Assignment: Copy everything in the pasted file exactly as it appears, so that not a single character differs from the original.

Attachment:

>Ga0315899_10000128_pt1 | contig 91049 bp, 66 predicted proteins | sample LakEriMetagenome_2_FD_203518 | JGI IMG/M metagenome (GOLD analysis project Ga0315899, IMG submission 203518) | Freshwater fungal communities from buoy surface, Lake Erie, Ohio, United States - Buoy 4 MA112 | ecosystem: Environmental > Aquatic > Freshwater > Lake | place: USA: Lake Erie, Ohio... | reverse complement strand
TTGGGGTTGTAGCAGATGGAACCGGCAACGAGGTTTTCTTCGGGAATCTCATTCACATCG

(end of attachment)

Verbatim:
>Ga0315899_10000128_pt1 | contig 91049 bp, 66 predicted proteins | sample LakEriMetagenome_2_FD_203518 | JGI IMG/M metagenome (GOLD analysis project Ga0315899, IMG submission 203518) | Freshwater fungal communities from buoy surface, Lake Erie, Ohio, United States - Buoy 4 MA112 | ecosystem: Environmental > Aquatic > Freshwater > Lake | place: USA: Lake Erie, Ohio... | reverse complement strand
TTGGGGTTGTAGCAGATGGAACCGGCAACGAGGTTTTCTTCGGGAATCTCATTCACATCG